I won’t lie, I didn’t want to wake up. I think the long days and the change from Central time to Mountain time had me in a funk this morning. I could not get going. I’d like to put some of the blame in the change of elevation, too. This morning when I was making our lunches, I realized how things can change going from Garden City elevation to Limon elevation. The potato chip bag was puffed out to the max. The mayo bottle spewed all over when I opened the lid. I warned the girls to be careful of what they open today and to drink plenty of extra water. The lack of water and higher elevation can cause dehydration headaches. We worked most of the day until the sprinkles shut us down about 7:00. The wheat is beautiful! There are places in the field hitting 100+ bushels per acre on the yield monitor. If I were to guess, I would guess a 50 bushel crop. We’ll see how close I am when it’s all said and done. I don’t know what the quality was like. I’ll have to ask Trucker Jim tomorrow.

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As dark as those clouds were, I would have never guessed we would have gotten so little rain from them. After we parked the machines, we headed to our farmer’s house for supper. I have to admit, going to their house this year is a whole lot different than it was last year. At the beginning of our time with them last year, we didn’t know each other and I felt a little like we were intruding in their family time when we had supper with them. This year…it’s like having supper with family. This is the best part of what we do – the people. We came as strangers and left as family. Love it!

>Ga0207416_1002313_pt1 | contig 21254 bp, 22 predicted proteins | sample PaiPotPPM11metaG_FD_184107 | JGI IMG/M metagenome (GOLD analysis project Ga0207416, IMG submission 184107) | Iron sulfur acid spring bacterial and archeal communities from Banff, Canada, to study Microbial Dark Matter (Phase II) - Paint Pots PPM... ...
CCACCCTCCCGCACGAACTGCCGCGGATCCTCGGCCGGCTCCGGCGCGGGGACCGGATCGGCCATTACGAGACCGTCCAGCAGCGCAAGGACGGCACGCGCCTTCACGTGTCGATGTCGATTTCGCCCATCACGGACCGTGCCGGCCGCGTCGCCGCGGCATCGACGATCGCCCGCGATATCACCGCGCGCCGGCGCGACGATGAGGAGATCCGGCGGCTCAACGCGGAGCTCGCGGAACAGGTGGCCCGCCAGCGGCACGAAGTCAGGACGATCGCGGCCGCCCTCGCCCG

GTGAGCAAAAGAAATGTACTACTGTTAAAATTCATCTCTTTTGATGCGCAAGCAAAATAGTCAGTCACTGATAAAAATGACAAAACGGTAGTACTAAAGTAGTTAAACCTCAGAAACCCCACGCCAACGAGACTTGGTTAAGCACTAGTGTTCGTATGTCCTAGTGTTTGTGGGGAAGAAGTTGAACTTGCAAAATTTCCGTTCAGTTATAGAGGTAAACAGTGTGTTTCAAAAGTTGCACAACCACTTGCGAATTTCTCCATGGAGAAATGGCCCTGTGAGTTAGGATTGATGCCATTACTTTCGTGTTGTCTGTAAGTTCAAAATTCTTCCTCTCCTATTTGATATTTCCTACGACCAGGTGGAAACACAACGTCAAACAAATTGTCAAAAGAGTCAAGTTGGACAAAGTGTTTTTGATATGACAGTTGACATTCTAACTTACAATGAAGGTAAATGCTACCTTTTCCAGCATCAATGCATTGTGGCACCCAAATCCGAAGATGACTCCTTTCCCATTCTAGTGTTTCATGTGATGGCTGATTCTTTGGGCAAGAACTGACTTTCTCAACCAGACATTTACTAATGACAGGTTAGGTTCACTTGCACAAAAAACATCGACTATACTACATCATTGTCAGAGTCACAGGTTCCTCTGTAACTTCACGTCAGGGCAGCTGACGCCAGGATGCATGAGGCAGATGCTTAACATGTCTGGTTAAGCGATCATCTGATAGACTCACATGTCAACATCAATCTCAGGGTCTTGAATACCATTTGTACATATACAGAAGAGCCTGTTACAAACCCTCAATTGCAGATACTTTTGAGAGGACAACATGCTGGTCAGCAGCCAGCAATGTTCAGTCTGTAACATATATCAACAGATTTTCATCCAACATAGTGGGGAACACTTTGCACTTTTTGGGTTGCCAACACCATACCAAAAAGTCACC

4 comments on “came as strangers – left as family

  1. Harvest is always rush rush time to get to next field. Like your pictures of harvest. Last mentioned about murderer close to use he hit a tree in wisconsin had drugs in his system. Hope all goes well for you colorado

  2. Tom Stegmeier says:

    What was Jim’s opinion of the S670, Sure is nice that you’re into good wheat again. Boy that Callie sure has a lot of nerve wearing a Lexion hat in a NH combine !!! There is only one shade of yellow for the wheat fields it’s New Holland, I tell that to our old neighbor & custom harvester in the Rycroft Alta area they run a Lexion we sure have a giggle over that !!!!

    • Nebraska Wheatie says:

      Jim’s opinion of the S670 was the cab was nice and relaxing but a little noisy. He didn’t say much more than that. He’s pretty happy with his NH combine. Callie got that hat from Jenna (she works for CLAAS). 🙂 The wheat here in Colorado is probably the prettiest stand of wheat we’ve seen in a really long time.